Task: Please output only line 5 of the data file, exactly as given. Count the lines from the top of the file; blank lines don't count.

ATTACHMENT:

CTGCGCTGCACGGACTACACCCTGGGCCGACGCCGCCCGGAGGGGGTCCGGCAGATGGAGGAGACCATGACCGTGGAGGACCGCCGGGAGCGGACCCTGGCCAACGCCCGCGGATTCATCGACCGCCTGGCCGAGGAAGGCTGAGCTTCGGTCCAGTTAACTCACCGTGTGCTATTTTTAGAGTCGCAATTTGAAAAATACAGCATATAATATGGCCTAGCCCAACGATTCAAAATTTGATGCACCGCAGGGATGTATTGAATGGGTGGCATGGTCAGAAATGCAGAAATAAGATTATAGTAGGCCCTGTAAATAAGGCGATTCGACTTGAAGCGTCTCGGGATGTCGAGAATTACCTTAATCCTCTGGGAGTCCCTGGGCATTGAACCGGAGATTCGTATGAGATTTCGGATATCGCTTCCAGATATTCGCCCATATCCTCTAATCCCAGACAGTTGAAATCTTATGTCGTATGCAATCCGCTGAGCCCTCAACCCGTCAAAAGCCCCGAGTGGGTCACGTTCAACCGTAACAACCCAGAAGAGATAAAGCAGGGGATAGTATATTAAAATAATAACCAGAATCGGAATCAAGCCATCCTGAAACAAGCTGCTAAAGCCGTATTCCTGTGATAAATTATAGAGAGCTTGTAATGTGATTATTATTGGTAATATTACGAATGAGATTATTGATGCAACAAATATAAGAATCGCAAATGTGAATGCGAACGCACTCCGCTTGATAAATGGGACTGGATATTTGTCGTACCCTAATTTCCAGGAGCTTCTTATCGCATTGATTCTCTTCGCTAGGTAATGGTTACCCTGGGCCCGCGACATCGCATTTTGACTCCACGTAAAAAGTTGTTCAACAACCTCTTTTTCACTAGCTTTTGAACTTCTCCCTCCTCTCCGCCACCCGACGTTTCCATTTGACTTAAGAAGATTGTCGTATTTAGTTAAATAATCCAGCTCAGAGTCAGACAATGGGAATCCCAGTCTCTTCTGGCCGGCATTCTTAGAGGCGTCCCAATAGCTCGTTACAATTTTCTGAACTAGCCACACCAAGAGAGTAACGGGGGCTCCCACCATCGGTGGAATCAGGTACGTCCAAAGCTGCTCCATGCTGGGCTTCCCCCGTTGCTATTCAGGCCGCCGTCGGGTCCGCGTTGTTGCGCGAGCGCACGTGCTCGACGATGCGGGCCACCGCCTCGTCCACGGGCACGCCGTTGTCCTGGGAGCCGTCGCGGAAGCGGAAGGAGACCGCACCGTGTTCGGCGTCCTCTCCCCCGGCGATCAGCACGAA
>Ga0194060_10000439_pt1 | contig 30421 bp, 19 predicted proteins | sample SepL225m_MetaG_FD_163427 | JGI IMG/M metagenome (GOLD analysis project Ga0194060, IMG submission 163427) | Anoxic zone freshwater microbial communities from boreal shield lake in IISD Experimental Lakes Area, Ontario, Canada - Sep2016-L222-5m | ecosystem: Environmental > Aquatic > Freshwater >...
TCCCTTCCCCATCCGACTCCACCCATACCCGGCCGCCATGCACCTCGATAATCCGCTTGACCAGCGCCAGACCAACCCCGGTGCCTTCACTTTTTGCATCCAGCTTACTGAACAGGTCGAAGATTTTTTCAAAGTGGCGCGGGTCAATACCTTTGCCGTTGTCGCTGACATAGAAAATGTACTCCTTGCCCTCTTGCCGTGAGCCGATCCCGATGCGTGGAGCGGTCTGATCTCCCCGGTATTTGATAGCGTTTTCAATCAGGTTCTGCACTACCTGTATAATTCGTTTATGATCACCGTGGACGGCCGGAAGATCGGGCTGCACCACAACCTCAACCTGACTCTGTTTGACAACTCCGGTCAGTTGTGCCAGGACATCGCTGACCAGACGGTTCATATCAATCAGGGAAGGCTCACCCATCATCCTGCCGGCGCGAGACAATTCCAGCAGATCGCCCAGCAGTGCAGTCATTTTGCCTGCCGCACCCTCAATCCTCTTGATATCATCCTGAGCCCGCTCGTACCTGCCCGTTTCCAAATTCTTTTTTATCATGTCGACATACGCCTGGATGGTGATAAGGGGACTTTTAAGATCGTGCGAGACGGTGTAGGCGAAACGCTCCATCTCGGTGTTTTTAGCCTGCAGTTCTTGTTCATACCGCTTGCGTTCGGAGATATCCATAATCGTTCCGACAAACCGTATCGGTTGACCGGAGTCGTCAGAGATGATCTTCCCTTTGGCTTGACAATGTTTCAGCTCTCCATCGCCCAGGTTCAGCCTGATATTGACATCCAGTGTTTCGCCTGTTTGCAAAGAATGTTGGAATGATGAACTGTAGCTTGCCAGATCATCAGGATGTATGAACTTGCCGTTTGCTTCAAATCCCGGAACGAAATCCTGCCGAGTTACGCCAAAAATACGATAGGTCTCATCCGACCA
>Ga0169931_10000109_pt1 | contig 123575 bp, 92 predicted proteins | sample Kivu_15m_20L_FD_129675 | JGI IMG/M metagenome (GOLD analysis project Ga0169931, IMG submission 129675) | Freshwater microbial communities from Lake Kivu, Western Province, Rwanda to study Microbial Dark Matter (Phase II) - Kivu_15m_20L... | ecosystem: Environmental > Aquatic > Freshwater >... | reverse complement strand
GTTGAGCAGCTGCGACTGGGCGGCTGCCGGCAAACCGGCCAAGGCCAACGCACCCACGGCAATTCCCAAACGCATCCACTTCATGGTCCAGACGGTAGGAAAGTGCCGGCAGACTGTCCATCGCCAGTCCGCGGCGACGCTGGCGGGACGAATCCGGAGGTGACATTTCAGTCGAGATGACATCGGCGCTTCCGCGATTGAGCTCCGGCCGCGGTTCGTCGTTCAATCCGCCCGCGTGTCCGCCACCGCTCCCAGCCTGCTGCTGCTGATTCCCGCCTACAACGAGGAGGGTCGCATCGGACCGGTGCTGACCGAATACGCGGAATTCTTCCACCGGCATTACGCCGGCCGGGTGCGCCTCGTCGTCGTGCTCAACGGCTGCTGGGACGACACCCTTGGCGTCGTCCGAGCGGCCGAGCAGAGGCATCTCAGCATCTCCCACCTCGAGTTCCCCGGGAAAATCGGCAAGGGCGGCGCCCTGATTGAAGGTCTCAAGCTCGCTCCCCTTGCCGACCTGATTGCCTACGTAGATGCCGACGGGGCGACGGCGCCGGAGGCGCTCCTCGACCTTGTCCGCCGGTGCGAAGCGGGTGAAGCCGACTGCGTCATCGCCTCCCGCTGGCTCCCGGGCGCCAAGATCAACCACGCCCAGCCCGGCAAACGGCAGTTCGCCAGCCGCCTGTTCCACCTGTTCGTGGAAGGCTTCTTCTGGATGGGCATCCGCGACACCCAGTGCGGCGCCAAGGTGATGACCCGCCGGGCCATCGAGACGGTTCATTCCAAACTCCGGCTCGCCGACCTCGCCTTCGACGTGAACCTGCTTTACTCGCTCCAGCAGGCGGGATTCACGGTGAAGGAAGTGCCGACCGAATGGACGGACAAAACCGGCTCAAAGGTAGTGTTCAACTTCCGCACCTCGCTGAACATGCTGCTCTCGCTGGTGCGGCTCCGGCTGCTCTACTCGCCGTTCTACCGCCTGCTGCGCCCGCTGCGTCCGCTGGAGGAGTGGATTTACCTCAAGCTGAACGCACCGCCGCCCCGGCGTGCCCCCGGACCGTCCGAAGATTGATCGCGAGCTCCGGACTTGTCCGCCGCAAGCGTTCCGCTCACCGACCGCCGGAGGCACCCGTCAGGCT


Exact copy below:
GTTGAGCAGCTGCGACTGGGCGGCTGCCGGCAAACCGGCCAAGGCCAACGCACCCACGGCAATTCCCAAACGCATCCACTTCATGGTCCAGACGGTAGGAAAGTGCCGGCAGACTGTCCATCGCCAGTCCGCGGCGACGCTGGCGGGACGAATCCGGAGGTGACATTTCAGTCGAGATGACATCGGCGCTTCCGCGATTGAGCTCCGGCCGCGGTTCGTCGTTCAATCCGCCCGCGTGTCCGCCACCGCTCCCAGCCTGCTGCTGCTGATTCCCGCCTACAACGAGGAGGGTCGCATCGGACCGGTGCTGACCGAATACGCGGAATTCTTCCACCGGCATTACGCCGGCCGGGTGCGCCTCGTCGTCGTGCTCAACGGCTGCTGGGACGACACCCTTGGCGTCGTCCGAGCGGCCGAGCAGAGGCATCTCAGCATCTCCCACCTCGAGTTCCCCGGGAAAATCGGCAAGGGCGGCGCCCTGATTGAAGGTCTCAAGCTCGCTCCCCTTGCCGACCTGATTGCCTACGTAGATGCCGACGGGGCGACGGCGCCGGAGGCGCTCCTCGACCTTGTCCGCCGGTGCGAAGCGGGTGAAGCCGACTGCGTCATCGCCTCCCGCTGGCTCCCGGGCGCCAAGATCAACCACGCCCAGCCCGGCAAACGGCAGTTCGCCAGCCGCCTGTTCCACCTGTTCGTGGAAGGCTTCTTCTGGATGGGCATCCGCGACACCCAGTGCGGCGCCAAGGTGATGACCCGCCGGGCCATCGAGACGGTTCATTCCAAACTCCGGCTCGCCGACCTCGCCTTCGACGTGAACCTGCTTTACTCGCTCCAGCAGGCGGGATTCACGGTGAAGGAAGTGCCGACCGAATGGACGGACAAAACCGGCTCAAAGGTAGTGTTCAACTTCCGCACCTCGCTGAACATGCTGCTCTCGCTGGTGCGGCTCCGGCTGCTCTACTCGCCGTTCTACCGCCTGCTGCGCCCGCTGCGTCCGCTGGAGGAGTGGATTTACCTCAAGCTGAACGCACCGCCGCCCCGGCGTGCCCCCGGACCGTCCGAAGATTGATCGCGAGCTCCGGACTTGTCCGCCGCAAGCGTTCCGCTCACCGACCGCCGGAGGCACCCGTCAGGCT